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I have this Bestek 400W inverter, and with my limited testing of it using the lighter plug, it worked fine running a 150W light bulb for ~5 minutes without getting too hot. I want to run heavier wiring to the back of my Outback and using that instead of the lighter socket for more potential power if needed.

http://amzn.to/1WasyAZ


 

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What's the size of the fuse in your cig lighter? Toyota's are typically 20 Amp which means in a perfect world, they could do 240 watts at 12V. Don't try to adapt a larger inverter with a cig lighter plug if it doesn't come with one.
I keep a couple of those kind that just plug into the cig lighter and it has one three prong 120V plug that I use for phone and camera battery chargers. If I want to run my "Bullet" for a smoothie, I plug it into my hard-wired inverter and don't worry about it.


Dan.
 

Steve

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Yea, my fuse is 20W, as well. That's why I'm going to hardwire it when I get home. I just ran out of time before we headed out west in mid-September. Actually, I haven't used it on the trip yet at all...
 

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This just popped up on the Amazon deals page:


Not sure on this brand, but the reviews are good and the price is right.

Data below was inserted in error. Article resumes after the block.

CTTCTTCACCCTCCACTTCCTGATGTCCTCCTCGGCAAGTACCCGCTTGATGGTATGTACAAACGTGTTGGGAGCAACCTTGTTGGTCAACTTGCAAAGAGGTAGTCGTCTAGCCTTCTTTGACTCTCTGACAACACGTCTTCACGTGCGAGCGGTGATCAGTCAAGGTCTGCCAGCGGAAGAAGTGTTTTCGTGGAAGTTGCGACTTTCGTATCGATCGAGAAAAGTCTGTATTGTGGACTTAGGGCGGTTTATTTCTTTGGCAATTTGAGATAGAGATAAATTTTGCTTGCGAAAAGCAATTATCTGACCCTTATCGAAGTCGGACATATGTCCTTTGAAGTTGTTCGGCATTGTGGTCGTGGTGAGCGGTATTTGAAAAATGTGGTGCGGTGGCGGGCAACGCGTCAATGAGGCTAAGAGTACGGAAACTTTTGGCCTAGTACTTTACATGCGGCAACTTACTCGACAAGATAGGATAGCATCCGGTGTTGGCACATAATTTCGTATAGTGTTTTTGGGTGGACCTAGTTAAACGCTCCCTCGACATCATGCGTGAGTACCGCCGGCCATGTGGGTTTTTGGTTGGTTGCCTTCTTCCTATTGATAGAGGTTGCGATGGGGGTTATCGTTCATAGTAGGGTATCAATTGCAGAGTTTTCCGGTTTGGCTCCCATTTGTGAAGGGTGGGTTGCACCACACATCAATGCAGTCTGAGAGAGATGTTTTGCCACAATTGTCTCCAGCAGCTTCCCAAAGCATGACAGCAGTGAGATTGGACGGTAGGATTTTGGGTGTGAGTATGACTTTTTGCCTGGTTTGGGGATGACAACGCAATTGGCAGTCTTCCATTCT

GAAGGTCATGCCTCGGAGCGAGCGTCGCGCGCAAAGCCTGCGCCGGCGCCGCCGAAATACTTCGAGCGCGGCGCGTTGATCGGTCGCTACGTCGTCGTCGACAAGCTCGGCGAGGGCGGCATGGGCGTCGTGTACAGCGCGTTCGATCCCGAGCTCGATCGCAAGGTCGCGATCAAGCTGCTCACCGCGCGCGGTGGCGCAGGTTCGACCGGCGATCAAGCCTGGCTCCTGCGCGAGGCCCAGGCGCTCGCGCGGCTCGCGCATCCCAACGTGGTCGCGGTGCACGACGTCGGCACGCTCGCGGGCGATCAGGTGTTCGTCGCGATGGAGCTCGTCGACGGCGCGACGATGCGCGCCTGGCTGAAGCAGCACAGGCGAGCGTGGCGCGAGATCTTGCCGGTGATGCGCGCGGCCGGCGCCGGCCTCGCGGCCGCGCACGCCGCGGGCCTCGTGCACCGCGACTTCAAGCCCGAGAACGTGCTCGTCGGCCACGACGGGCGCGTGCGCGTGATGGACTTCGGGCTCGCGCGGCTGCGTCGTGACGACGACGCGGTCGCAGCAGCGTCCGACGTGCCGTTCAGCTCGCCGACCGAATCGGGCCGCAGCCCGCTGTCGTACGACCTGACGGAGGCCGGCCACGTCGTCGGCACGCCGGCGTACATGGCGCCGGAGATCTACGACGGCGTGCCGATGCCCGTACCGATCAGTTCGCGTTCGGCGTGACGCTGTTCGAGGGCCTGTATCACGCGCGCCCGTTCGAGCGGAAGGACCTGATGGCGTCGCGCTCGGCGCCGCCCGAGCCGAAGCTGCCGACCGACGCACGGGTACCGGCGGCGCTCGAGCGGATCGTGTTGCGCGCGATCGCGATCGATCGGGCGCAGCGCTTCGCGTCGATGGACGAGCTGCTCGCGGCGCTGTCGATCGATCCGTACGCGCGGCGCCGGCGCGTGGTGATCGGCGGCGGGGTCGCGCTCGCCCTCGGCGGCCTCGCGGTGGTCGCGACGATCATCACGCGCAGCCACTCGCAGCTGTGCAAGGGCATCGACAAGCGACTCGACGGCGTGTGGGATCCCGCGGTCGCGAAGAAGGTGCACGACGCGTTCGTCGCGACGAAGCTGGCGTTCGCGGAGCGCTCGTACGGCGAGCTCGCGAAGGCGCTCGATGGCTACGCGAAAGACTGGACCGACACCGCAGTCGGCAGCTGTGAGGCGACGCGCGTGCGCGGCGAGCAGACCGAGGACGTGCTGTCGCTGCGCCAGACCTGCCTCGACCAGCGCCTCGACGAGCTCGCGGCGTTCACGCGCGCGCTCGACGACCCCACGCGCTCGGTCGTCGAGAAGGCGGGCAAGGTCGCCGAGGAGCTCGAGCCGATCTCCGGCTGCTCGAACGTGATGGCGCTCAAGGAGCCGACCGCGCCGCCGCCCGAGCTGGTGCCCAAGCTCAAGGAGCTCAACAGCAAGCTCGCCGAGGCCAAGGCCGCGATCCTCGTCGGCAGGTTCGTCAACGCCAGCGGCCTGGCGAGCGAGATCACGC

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A good place to shop for inverters is DonRowe.com good support and customer svc.
 

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No offense guys, but those are some cheap products... they may do okay, but I wouldn’t trust my sensitive laptop to one...

I’m a Navy Electronics tech, so I understand inverting principles, and I’m a previous RV’er, and now work at an RV shop.

If you really want to do it right, get a Xantrex with a pure sine wave output. The modified sine wave inverters are NOT for sensitive electronics.

I just looked at a nice Xantrex for a customer today, and about a 650 watt pure sine wave Xantrex was somewhere around $250-$300. It was a black model, can’t remember the exact model number.

You can go cheap if you want, but you are putting your expensive electronics at risk by doing so.

James
 

Lifestyle Overland

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No offense guys, but those are some cheap products... they may do okay, but I wouldn’t trust my sensitive laptop to one...

I’m a Navy Electronics tech, so I understand inverting principles, and I’m a previous RV’er, and now work at an RV shop.

If you really want to do it right, get a Xantrex with a pure sine wave output. The modified sine wave inverters are NOT for sensitive electronics.

I just looked at a nice Xantrex for a customer today, and about a 650 watt pure sine wave Xantrex was somewhere around $250-$300. It was a black model, can’t remember the exact model number.

You can go cheap if you want, but you are putting your expensive electronics at risk by doing so.

James
Agree 100%. If you're running electronics very often then pure sine wave is a must. We now have a 1000W Xantrex PSW in the 4Runner and its big brother the 2000W unit in our Turtleback. Occasional use is ok on the cheap units, but not ideal for the longevity of the chargers or batteries.
 
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Kelso

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Also keep in mind the power limitations of the 12v socket as these are fused. Not likely to get more than 100W without directly wiring it to the battery which is how anything worth buying should be installed.